Cameron Leaves Northern Ireland Talks Without Reaching DealEddie Buckle
U.K. Prime Minister David Cameron and his counterpart from the Republic of Ireland, Enda Kenny, ended talks with Northern Ireland’s leaders without a deal to bring stability to the political process in the province.
Cameron said the five parties in Northern Ireland’s power-sharing administration failed to reach agreement even though he offered as much as 1 billion pounds ($1.6 billion) in extra funding for the province as an inducement. The two premiers arrived in Belfast yesterday in a bid to wrap up negotiations that are now in their ninth week.
“We made good progress overnight and today but a deal is not going to be possible today,” Cameron told reporters this morning, standing alongside Kenny. “If they come to an agreement then that sort of financial firepower can be brought to bear. But of course, if there isn’t an agreement, then that financial firepower isn’t there.”
Northern Ireland’s semi-autonomous government was set up under a 1998 agreement that ended 30 years of violence between largely Catholic Irish nationalists and mainly Protestant pro-British unionists. Still, politics remains bogged down by disagreements over issues such as the flying of the U.K. and Irish flags and traditional parades by loyalists and nationalists.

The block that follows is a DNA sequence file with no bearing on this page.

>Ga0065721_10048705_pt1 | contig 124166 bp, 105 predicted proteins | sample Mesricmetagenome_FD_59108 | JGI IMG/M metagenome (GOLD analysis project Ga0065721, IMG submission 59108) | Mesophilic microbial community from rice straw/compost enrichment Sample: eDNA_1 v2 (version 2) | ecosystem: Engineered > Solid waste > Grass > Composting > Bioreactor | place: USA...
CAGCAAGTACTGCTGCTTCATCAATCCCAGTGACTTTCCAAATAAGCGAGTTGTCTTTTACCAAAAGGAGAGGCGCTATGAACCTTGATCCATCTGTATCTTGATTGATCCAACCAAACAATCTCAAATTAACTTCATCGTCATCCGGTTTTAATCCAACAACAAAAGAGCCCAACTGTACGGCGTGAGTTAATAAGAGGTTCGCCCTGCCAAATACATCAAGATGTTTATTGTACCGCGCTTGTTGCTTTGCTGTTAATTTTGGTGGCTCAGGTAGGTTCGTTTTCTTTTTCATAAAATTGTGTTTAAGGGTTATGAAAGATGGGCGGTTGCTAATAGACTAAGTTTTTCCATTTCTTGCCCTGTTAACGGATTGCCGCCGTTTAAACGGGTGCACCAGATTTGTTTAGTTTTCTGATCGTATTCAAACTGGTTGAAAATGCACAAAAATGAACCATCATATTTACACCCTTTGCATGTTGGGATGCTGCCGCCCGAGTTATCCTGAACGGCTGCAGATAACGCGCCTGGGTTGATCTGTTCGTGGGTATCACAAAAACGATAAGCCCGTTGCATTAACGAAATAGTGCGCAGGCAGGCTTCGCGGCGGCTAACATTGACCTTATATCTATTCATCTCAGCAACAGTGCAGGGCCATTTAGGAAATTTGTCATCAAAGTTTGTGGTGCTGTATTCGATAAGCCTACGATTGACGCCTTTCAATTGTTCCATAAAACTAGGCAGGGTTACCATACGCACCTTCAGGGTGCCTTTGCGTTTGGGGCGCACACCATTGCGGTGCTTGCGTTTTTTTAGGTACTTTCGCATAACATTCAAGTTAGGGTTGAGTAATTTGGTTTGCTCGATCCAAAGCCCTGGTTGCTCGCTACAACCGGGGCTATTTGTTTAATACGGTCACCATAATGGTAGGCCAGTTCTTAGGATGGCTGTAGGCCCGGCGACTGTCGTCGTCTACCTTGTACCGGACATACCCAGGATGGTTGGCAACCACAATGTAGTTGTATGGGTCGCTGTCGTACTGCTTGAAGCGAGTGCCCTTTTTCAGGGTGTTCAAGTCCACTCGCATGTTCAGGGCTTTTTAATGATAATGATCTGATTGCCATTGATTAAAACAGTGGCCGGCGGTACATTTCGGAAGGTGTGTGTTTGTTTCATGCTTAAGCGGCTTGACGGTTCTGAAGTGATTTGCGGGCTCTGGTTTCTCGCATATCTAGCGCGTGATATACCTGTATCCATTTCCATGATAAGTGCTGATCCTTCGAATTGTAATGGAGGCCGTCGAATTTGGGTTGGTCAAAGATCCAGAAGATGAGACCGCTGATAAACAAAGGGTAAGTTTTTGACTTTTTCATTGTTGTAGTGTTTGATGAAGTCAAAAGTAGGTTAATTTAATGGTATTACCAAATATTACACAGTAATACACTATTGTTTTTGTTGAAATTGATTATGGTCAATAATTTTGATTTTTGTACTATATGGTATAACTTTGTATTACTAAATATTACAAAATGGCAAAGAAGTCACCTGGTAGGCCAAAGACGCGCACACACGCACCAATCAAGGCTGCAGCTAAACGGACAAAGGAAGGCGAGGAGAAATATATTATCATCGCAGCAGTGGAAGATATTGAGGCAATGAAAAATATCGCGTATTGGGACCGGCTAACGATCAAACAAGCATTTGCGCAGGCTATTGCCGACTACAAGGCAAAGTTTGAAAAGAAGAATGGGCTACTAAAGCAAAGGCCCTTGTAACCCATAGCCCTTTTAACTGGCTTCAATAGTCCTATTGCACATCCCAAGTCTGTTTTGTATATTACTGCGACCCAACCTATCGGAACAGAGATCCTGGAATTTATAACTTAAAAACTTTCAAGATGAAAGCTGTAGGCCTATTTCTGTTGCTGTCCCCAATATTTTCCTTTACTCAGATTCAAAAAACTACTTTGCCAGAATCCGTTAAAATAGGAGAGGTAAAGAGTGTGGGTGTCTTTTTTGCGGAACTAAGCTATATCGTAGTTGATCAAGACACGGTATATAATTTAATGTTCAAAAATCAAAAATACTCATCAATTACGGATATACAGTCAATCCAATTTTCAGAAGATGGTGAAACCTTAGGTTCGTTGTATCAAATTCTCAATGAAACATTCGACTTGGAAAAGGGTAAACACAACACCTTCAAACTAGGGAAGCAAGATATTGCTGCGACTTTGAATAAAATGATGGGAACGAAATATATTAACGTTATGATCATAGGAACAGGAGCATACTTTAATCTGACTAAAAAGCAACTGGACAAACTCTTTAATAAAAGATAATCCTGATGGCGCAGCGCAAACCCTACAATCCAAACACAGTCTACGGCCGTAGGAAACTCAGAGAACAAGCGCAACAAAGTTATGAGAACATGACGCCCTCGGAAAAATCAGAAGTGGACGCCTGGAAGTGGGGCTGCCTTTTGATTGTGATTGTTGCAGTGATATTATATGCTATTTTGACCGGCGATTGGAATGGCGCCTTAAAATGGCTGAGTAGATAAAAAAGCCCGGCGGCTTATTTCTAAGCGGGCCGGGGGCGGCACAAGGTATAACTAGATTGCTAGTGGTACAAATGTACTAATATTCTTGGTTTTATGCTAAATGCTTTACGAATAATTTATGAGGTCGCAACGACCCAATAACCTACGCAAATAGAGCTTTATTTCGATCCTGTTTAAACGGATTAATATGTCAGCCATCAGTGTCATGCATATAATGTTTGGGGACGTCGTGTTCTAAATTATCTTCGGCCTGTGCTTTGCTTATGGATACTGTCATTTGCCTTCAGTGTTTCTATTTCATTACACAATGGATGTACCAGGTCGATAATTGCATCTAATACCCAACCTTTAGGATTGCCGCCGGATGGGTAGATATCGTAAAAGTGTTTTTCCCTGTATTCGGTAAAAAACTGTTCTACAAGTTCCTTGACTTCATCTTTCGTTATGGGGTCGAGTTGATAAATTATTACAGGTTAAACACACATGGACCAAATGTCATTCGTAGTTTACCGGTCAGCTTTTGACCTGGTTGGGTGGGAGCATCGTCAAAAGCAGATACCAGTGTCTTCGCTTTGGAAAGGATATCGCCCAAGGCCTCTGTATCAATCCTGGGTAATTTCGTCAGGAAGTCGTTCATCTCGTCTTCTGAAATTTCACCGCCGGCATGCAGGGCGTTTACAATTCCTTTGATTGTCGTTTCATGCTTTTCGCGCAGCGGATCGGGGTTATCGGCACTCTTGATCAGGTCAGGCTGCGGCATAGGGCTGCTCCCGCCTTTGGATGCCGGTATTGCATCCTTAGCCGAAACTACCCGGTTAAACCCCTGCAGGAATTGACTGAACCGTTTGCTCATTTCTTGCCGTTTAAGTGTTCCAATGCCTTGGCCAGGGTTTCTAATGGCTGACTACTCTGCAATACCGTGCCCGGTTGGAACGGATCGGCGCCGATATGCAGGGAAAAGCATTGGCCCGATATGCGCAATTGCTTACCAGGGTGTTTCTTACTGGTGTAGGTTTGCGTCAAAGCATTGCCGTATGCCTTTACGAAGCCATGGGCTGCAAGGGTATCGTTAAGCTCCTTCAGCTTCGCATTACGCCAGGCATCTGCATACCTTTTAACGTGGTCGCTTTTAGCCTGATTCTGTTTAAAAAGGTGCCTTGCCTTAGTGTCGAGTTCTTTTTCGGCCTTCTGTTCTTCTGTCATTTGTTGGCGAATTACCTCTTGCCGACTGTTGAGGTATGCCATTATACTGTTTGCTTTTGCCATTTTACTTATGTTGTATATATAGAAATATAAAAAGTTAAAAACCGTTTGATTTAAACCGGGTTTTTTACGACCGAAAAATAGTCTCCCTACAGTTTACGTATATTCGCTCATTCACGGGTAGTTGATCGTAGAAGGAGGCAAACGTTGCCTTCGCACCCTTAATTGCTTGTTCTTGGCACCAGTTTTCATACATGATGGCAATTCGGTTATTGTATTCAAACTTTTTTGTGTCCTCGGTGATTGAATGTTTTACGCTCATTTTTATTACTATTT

“There was no credible financial package offered to executive ministers to allow us to combat the austerity agenda that this British government has been inflicting on us,” Martin McGuinness, Northern Ireland’s deputy first minister and a member of nationalist Sinn Fein, told reporters.
Cameron said a deal would also involve Northern Ireland getting the right to set its own company-tax levels, a step local political leaders have been demanding to better compete with the Republic.
The U.K.’s main corporation-tax rate is 21 percent and will fall to 20 percent in April next year. That compares with 12.5 percent in the Irish Republic.
Kenny told reporters that he believes the province’s politicians “will be able to conclude the outstanding areas of disagreement” and that “good work has been done.”
Still, Sinn Fein, Northern Ireland’s largest nationalist party, attacked the way the talks were conducted. The British and Irish premiers were “exiting after most amateurish ham-fisted episode I have ever been involved in,” Gerry Adams, the party’s president, said on his Twitter feed.
As well as a deal over parades and flags, Cameron and Kenny were seeking to ensure that the Northern Ireland government’s finances are put on a sound footing and looking at how the province’s political institutions might function more effectively.
“As far as we are concerned the process continues,” Peter Robinson, Northern Ireland’s first minister and leader of the Democratic Unionist Party, told reporters. “The absence of the prime minister does not bring that work to an end.”